Dressel won two relay gold medals five years ago in Rio but topped the podium six times at the 2019 World Championships, including four individual wins.

Spitz also earmarked Ledecky, already a five-time Olympic champion, as another American swimmer who could enjoy a golden Games.

"From a swimming point of view, there's some outstanding names," Spitz told Stats Perform.

"Katie Ledecky comes to mind in women's swimming. She's going to go down as one of the greatest swimmers of all time. The margins of her victories are enormous, it's incredible, it's epic in some of these performances.

"She was there during the Michael Phelps era, and there's also Caeleb Dressel who is ... I don't want to say a replacement for Michael Phelps. He's his own man and rightfully so he should be.

"He's dominated the distances and the strokes he's participated in over the last number of years. There's other people from around the world that will give those two athletes certainly a run for their money.

"The point is that I think we won’t be void in the sport of swimming with names and stories to tell."

Olympics chief Thomas Bach revealed he masked his concerns about Tokyo 2020 going ahead because of fears the Games might "fall to pieces".

Bach is president of the International Olympic Committee, which he said "had to show a way out of this crisis" in order for the global event to go ahead amid the COVID-19 pandemic.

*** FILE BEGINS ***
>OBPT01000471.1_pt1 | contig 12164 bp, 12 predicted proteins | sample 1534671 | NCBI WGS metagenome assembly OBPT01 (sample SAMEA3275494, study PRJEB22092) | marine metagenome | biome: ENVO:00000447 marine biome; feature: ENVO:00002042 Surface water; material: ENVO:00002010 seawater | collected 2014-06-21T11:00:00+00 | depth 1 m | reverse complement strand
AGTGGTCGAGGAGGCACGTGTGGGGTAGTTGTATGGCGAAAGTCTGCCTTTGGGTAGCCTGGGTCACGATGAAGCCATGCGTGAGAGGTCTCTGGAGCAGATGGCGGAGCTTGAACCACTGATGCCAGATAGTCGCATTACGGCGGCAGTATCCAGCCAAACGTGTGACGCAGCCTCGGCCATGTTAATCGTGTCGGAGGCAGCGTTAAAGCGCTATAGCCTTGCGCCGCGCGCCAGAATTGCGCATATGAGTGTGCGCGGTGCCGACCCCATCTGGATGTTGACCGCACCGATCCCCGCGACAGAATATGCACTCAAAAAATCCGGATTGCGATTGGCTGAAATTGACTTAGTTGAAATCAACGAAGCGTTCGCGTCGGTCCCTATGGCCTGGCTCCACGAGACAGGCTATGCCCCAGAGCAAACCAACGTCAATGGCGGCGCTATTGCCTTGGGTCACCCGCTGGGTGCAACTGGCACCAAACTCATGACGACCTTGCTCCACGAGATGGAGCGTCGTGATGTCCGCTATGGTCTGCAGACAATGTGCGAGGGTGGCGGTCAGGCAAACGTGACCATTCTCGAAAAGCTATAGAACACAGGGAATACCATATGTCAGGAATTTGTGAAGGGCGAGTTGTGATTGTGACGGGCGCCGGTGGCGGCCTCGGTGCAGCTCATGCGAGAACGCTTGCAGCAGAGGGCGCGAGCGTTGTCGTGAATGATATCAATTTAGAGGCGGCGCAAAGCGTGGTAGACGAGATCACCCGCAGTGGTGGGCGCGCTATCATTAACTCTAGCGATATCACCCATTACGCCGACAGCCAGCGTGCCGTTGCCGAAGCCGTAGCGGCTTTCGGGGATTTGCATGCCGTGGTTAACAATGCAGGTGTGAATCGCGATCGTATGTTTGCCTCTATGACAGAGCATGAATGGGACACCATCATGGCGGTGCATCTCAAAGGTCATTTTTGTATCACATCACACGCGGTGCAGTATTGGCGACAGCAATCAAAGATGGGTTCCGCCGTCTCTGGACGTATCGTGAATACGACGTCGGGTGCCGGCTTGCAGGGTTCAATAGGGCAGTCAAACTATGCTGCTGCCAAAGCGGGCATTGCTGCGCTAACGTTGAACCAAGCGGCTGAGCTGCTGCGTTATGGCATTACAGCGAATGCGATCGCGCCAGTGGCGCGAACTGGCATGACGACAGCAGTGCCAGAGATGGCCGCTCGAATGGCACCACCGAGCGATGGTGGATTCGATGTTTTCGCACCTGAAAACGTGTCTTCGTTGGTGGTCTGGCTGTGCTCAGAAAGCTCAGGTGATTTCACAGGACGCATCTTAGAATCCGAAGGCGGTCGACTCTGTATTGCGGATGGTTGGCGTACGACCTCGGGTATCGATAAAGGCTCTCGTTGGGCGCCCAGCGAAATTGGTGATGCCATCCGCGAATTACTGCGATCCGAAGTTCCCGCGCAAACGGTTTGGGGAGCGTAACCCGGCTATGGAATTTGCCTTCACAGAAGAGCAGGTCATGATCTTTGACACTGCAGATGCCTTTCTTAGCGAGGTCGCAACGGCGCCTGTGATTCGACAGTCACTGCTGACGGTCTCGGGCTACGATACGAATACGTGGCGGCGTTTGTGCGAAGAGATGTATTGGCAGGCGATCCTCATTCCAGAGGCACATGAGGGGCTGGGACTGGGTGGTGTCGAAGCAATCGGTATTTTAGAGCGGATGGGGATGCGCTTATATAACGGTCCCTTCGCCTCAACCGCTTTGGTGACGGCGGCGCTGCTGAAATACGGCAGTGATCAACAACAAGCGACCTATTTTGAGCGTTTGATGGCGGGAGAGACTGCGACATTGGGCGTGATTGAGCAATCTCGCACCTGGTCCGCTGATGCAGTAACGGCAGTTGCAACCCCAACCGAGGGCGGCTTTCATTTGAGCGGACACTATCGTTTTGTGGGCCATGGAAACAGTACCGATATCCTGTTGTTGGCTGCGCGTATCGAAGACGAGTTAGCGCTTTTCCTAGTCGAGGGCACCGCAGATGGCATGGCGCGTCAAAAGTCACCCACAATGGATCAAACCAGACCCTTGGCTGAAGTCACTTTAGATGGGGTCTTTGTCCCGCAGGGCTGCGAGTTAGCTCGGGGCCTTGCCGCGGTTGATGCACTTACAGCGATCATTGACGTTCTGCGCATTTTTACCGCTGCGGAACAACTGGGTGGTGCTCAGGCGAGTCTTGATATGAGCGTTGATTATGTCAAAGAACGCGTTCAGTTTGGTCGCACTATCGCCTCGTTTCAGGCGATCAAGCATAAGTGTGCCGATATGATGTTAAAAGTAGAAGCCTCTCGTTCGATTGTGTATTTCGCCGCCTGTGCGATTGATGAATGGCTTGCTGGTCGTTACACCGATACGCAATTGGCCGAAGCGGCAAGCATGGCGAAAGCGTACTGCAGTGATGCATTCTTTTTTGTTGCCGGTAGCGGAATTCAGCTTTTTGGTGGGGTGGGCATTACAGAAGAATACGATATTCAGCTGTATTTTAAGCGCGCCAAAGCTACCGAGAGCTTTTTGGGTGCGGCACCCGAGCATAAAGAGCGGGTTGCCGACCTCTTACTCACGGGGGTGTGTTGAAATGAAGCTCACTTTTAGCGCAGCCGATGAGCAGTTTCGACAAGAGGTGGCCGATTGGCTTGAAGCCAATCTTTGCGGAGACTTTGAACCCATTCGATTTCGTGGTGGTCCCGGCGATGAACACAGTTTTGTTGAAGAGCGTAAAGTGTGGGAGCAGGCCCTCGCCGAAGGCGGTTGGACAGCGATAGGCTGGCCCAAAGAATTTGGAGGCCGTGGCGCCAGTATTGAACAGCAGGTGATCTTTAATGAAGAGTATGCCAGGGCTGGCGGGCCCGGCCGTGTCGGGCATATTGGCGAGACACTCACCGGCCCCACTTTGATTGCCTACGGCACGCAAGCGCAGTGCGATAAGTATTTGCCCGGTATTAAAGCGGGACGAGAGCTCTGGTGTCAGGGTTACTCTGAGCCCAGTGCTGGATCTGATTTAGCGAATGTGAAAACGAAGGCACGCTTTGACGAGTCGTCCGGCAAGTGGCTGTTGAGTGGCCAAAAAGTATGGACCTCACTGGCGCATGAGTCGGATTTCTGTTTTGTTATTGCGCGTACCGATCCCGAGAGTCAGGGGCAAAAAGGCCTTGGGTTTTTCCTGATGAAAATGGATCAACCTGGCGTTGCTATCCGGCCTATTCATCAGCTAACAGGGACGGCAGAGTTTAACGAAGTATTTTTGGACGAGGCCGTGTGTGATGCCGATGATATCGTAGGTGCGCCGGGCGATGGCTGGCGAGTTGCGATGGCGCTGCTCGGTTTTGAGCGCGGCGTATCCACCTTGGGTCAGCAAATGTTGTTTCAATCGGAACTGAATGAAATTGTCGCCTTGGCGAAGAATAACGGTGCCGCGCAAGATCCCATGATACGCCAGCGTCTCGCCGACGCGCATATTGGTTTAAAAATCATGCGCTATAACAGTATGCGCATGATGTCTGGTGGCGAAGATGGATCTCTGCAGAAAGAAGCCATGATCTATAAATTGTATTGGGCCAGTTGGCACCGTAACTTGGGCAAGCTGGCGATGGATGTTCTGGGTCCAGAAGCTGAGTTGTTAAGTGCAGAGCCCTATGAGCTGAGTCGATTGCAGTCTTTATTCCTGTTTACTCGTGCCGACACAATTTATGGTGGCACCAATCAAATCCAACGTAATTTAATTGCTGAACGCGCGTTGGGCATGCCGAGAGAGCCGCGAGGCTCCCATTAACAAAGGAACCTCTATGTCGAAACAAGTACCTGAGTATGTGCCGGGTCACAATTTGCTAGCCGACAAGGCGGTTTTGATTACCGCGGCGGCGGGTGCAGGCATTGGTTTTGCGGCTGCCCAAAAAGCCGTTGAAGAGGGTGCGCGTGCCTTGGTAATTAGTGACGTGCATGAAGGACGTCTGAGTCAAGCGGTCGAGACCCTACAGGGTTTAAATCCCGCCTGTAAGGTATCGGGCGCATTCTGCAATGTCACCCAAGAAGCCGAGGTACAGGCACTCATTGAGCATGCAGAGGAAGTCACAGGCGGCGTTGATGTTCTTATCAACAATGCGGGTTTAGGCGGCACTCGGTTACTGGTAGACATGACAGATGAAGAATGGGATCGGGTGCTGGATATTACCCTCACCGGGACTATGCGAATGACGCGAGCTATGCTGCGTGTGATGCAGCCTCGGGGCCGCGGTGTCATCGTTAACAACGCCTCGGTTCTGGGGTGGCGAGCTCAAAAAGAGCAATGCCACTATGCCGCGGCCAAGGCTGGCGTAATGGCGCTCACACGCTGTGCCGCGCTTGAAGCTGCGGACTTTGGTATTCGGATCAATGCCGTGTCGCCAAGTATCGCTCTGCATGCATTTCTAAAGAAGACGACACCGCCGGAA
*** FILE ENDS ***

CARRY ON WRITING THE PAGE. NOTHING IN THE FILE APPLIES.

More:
Speaking on Tuesday in Tokyo, Bach said the IOC had experienced daily concerns about the Olympics being able to proceed but had to present a positive message to stakeholders including sporting federations, sponsors, the Japanese government and broadcasters.

Had the IOC been open about worries for the Games, which were delayed by a year due to the global health crisis, Bach said it could have triggered a chain of events that would have seen the Olympics collapse.

Instead, the Games get under way this week, with the opening ceremony due to take place on Friday.

Bach said: "Over the past 15 months, we had to take daily decisions on very uncertain grounds. We had doubts every day. We deliberated and we discussed. There were sleepless nights. Like everyone else in the world, we did not know, I did not know, what the future would hold."

Bach appeared to scoff at any suggestion of the IOC deciding to "blindly force ahead at any price" and spoke of the "extreme stress test of the coronavirus crisis".